The Aurora Australis

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After saying goodbye to my family I was escorted through the wharf and onto the Aurora Australis. This was going to be my home for the next 12 or so days. The weather report was not great so we were expecting a rough few days after we left Tasmania. Because of this, we made sure to do all of the ship inductions and safety briefings as soon as we were on the ship.

Firstly, we learnt about immersion suits and how to put them on. They are basically big dry suits that float and are meant to keep you warm if you happen to end up in the water. We’d only need these if we had to evacuate the boat, so we hoped that this was the one and only time we would put those suits on. We also got into the life rafts and learnt about how and when they would be used. Lastly, the Captain called an emergency muster drill, where we had to grab our life jackets and meet at the designated muster point on the heli-deck at the back of the ship.

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Before we were allowed to leave we also had to go through Customs, like you would in an airport. We filled out a departure card and a Customs agent on board cleared us all for departure. Once our baggage had been cleared and placed in our cabins we were allowed into our rooms, where we could unpack and meet our cabin mates. The space is a little tight but we all fit everything in and stowed all our loose items away so that nothing would move around if the sea got extremely rough.

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After we’d settled in, the ship’s doctor handed out sea sickness pills for anyone who may need them. I had already been taking mine so all I needed to do was to take another round and hope that it would be enough for the rest of the night. Our departure was delayed by 2 hrs due to some cargo loading issues so we all got to eat a nice big dinner and settle down before we hit the open ocean. As soon as the boat left the wharf we all went up onto the heli-deck and watched as we travelled down the channel, away from Hobart and into the Southern Ocean. Pat drove down to the beach at Blackman’s Bay to wave the ship goodbye and we spoke on the phone one final time before my service ran out.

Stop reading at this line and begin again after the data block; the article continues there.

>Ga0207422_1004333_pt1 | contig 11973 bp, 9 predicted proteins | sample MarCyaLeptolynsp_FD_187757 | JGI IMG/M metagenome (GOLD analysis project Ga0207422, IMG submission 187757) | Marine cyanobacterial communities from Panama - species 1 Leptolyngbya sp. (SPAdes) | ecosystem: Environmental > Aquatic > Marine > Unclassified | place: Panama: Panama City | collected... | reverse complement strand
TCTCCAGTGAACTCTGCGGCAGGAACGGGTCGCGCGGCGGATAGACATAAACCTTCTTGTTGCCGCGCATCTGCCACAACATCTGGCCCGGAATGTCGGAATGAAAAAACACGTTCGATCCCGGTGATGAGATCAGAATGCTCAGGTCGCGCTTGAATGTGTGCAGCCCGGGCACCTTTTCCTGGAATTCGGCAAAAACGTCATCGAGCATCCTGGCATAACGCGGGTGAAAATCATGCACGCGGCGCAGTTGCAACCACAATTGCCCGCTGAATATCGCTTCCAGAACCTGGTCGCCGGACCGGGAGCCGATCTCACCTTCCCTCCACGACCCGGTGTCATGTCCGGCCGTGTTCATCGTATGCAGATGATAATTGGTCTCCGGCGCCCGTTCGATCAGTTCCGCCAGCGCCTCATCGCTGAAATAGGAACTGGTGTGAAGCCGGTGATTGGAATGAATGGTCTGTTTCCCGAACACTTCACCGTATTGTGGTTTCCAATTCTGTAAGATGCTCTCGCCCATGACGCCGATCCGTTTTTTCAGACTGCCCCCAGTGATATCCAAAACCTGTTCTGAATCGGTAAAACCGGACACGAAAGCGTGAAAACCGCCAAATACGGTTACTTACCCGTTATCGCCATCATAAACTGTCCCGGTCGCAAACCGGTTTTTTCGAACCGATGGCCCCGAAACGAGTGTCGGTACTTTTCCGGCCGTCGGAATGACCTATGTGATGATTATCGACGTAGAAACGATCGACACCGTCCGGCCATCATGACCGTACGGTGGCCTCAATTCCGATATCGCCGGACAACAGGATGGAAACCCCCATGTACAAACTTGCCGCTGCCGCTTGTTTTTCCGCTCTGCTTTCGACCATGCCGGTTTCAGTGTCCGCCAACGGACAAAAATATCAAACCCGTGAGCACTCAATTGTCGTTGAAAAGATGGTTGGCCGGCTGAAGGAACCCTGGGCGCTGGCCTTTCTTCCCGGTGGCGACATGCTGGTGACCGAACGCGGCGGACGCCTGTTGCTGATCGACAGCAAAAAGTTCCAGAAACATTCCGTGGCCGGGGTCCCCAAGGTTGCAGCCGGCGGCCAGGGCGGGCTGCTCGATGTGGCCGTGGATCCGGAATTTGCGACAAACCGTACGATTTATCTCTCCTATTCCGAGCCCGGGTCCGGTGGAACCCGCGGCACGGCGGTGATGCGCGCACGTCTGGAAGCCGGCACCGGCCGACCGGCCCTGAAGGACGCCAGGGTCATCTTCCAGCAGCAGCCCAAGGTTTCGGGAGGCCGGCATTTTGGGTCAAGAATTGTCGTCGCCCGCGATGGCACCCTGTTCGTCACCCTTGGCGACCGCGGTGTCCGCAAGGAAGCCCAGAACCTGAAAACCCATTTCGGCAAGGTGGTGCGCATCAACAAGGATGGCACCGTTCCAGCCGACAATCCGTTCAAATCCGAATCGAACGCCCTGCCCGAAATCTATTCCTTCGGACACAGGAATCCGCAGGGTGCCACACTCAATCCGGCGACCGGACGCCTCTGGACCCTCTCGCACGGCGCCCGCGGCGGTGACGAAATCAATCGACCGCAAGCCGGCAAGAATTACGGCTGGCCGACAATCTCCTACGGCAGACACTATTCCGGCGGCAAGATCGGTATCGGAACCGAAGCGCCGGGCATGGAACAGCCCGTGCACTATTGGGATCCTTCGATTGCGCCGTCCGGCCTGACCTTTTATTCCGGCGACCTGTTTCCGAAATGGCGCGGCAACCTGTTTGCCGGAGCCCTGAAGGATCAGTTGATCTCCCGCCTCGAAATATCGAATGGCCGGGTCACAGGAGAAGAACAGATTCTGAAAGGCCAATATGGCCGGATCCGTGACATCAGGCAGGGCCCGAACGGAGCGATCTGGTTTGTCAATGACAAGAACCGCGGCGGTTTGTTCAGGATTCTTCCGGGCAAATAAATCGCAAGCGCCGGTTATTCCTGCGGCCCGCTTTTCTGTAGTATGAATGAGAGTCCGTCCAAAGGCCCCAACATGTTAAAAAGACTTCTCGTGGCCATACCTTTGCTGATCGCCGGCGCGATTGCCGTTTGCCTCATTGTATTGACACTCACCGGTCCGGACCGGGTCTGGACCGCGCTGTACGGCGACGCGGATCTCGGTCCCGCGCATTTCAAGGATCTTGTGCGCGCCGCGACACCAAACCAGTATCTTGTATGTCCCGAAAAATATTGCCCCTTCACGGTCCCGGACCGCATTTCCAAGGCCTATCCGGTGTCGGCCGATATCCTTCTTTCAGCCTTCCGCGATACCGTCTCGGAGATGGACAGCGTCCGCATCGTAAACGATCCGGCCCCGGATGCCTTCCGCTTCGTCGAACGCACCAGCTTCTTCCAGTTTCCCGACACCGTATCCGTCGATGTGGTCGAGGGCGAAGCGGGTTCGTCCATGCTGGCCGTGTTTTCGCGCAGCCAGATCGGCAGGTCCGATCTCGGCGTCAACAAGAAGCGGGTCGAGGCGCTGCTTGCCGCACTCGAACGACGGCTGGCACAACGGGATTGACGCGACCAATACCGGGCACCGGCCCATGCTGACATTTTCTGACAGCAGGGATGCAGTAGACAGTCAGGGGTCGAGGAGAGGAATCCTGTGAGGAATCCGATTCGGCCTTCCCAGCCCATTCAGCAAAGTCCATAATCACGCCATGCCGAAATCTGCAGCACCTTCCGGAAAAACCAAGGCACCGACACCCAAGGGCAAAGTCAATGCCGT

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By then it was dark and most people were feeling drowsy from the sea sickness medication so we went to bed just as the ship started to rock. I was hoping that a night in the open ocean would be enough to acclimatise me to the waves so I would be alright in the morning.

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2 responses to “The Aurora Australis

  1. Good morning Stacy, well from Brisbane that is. You must be on another time where you are. So great to read your blog this morning, we are following it closely and are so excited for you to have this opportunity. God bless you Stacy.

    • Hi Karen! We’re 4 hours behind here at Davis, but in about a week it will always be daytime here :). Its good to hear from you. I’m glad you’re enjoying my blog. I’ve got lots more things to write about so you’ll hear lots about my adventures over the summer.

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